Though Goldie Rogers was billed from Hollywood, California, Dave Sherwin was Cobourg, Ontario, through and through.

His passing after a stroke on Friday, July 20th, just a few weeks before his 62nd birthday on August 5, leaves a hole in the community.

Vintage Goldie Rogers in Stampede Wrestling. Photo by Bob Leonard

To give you an idea of what he meant to the town, let us go back to September 2009, when a Japanese super fan, Shuhei Aoki, and I stopped in Cobourg on a whim, and decided to see if we could find him. Asking around the gas station and local mall got us lots of leads, directing us to the Salvation Army. At one store, they offered to call the Sally Ann on our behalf (rather than, say, the roaming charges on a Japanese cell phone in Canada). It was eventually relayed through various parties that we’d meet him down by his home, a small basement apartment right in charming downtown Cobourg. Turns out our clue from “No Class” Bobby Bass — that Goldie lived over a Chinese restaurant — was only partly right, as he lived behind and below Hoo Lee Gardens.

Even today, calling the newspaper in Cobourg, they knew immediately who he was. The local radio station ran a story on his death.

Sherwin was a character, an institution around town.

He had a taxi cab for the longest time — GoldiesTaxi — which is certainly a good way to get to know everyone in town.

But beyond that, he represented a little bit of fame for Cobourg, a small town of 18,519, along the 401, a couple of hours east of Toronto.

I recounted Goldie’s career in pretty good detail in a story that ran in April 2010 — The colourful career of Goldie Rogers — and enjoyed hanging out with him. He proudly talks about giving up his decent-paying gig with Jack Tunney and Maple Leaf Wrestling to work for an outlaw show in his hometown.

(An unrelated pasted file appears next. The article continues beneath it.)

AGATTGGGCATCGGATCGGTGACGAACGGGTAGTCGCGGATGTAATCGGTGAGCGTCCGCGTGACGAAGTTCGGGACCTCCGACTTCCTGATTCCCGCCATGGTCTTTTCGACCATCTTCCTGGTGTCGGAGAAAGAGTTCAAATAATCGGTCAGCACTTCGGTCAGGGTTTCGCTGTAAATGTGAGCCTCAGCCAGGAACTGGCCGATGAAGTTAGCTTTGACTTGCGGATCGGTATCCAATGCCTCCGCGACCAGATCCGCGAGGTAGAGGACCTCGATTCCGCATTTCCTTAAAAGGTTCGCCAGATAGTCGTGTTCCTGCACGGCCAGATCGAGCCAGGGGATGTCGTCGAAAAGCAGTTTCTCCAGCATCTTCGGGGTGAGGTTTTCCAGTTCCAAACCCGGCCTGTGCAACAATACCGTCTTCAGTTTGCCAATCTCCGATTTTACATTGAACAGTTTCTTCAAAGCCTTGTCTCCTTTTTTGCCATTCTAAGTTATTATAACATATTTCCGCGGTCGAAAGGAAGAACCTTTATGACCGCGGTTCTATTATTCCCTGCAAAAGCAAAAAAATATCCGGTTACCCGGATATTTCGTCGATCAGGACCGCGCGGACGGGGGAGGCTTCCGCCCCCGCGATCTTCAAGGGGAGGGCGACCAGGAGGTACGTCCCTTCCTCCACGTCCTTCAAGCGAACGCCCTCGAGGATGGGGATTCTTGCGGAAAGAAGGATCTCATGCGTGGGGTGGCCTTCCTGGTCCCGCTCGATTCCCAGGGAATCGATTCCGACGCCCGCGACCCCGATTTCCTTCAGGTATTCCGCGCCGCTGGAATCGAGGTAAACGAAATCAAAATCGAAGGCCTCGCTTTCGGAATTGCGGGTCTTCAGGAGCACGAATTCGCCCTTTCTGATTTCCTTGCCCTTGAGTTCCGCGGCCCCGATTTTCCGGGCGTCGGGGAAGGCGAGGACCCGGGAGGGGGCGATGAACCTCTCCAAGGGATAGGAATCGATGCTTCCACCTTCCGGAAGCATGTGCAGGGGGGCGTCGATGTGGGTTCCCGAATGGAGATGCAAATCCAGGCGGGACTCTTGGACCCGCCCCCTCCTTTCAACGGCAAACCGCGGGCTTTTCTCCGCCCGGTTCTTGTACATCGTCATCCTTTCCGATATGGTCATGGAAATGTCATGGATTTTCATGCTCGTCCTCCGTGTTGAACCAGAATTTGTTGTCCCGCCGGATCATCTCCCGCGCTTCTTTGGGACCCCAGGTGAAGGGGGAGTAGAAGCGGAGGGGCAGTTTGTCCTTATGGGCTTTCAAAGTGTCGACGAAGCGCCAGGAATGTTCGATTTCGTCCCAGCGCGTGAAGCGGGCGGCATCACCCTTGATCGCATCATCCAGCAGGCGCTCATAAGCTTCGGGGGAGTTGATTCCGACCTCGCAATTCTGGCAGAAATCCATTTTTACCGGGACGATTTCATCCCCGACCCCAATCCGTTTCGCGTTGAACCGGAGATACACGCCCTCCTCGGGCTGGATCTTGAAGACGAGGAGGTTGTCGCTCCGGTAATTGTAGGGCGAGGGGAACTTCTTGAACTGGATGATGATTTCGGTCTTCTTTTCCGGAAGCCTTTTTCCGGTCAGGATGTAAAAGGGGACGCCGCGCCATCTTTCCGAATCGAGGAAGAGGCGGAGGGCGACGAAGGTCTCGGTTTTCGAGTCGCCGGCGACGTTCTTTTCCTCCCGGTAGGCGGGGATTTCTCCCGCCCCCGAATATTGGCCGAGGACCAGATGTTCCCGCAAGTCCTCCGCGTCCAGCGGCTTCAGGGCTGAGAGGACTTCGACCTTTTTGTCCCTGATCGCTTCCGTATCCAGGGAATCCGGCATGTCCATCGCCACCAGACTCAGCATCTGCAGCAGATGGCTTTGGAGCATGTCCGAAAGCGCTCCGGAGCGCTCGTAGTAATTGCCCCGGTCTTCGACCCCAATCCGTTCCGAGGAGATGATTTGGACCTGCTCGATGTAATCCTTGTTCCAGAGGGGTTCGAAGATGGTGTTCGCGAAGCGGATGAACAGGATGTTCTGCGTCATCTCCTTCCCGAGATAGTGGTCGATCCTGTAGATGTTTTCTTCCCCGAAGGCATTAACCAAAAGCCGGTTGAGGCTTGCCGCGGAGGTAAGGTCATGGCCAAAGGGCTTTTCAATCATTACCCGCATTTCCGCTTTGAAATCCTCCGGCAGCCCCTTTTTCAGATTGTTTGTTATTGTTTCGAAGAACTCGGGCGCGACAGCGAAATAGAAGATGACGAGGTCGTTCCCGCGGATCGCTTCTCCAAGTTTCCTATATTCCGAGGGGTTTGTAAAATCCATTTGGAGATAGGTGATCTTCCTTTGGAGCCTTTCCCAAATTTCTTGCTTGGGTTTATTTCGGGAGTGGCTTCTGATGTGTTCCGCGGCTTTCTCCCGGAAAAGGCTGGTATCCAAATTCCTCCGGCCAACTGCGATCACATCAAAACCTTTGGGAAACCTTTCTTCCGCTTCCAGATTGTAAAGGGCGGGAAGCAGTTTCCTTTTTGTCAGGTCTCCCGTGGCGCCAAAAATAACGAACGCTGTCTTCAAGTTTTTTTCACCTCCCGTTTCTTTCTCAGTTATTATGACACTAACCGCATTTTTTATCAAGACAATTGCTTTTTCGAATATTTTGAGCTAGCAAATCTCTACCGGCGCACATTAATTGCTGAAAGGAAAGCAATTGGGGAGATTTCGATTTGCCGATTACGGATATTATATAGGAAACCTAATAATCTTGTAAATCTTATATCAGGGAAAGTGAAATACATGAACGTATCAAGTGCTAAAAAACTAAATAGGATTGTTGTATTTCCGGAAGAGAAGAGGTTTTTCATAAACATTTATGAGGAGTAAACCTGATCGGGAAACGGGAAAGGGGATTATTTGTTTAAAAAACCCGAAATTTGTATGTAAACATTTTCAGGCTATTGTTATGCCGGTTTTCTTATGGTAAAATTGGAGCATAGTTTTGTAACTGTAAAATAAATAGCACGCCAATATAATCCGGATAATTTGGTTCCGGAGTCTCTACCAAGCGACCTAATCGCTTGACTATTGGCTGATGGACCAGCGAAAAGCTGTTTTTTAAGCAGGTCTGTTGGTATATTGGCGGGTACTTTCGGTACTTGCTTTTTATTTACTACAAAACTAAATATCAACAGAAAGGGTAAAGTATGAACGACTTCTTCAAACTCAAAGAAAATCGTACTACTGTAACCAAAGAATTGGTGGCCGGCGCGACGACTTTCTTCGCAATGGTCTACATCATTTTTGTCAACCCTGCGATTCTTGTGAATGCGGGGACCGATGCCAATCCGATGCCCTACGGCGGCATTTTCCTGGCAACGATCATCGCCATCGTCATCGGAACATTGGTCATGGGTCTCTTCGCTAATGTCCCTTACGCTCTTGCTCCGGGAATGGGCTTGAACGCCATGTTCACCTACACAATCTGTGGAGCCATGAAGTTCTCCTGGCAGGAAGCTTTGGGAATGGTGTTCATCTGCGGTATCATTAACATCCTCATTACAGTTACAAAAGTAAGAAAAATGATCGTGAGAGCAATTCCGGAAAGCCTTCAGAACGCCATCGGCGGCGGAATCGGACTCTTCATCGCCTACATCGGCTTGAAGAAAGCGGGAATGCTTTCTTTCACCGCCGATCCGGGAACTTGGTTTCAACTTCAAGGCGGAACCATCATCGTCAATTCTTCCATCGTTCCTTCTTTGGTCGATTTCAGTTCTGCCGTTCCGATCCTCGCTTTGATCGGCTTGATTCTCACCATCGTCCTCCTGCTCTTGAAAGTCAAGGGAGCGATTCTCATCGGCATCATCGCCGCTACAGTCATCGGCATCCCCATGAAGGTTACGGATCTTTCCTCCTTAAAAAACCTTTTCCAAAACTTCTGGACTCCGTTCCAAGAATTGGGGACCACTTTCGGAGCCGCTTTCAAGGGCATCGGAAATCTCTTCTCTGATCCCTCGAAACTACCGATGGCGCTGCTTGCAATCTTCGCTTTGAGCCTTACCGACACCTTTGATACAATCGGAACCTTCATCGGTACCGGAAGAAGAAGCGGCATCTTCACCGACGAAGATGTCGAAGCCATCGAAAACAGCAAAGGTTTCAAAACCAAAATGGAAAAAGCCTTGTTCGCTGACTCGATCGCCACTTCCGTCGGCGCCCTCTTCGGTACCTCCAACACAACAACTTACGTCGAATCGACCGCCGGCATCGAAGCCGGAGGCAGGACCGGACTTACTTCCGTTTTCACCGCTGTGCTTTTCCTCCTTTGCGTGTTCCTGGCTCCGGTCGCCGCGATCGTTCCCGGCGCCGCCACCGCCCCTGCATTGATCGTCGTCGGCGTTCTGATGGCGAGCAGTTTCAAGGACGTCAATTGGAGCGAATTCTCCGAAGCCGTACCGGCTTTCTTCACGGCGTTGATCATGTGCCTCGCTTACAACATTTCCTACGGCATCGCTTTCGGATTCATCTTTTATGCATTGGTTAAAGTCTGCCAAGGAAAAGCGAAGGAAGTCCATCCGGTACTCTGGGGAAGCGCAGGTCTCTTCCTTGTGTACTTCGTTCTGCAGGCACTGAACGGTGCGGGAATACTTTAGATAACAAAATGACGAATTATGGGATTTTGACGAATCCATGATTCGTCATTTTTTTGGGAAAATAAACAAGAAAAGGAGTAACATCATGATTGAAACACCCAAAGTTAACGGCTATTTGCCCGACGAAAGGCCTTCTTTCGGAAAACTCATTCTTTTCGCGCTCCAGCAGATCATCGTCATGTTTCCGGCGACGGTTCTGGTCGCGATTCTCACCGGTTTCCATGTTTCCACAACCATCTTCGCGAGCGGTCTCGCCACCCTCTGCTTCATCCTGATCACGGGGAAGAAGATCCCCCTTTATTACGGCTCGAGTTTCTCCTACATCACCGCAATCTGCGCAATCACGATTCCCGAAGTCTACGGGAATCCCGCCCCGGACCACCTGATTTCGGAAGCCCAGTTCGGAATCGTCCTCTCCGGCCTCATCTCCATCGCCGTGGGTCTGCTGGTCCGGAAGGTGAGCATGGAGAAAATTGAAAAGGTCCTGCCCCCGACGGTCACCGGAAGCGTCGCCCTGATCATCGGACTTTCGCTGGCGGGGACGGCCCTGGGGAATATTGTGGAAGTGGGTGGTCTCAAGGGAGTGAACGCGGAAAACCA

Goldie Rogers, Quinn Oliver and SLAM! Wrestling Producer Greg Oliver in September 2009. Photo by Shuhei Aoki

What I remember most about that visit, besides the lively conversation in a Tim Horton’s, was going back to his apartment, a dark, dank place that just reeked of his dogs (being allergic, I’m extra sensitive) and cigarette smoke. He didn’t have a lot of stuff, really, but seemed content with his life.

After all, he had survived quintuple bypass surgery in 2003.

Following that close call, he became religious and volunteered his time with the Salvation Army. It was there, at the temple, where he suffered his stroke, dying at the Northumberland Hills Hospital.

“He made peace with God before he died,” said his wrestling trainer Phil Watson upon learning of Rogers’ passing.

Sherwin has been cremated, and there will be a memorial service in his honour on Friday, August 10th at 2 p.m. Salvation Army, Cobourg Community Church. in Cobourg, Ontario. The obituary lists his wife as Faith Forget, and father to Ryan (Tara), Angelica (Mike), Frank, Paul and Jason, and grandfather to Johnny and Ryleigh.


In honour of Goldie Rogers, Greg Oliver will be strutting around the house and calling everyone “Jack” today. Greg can be emailed at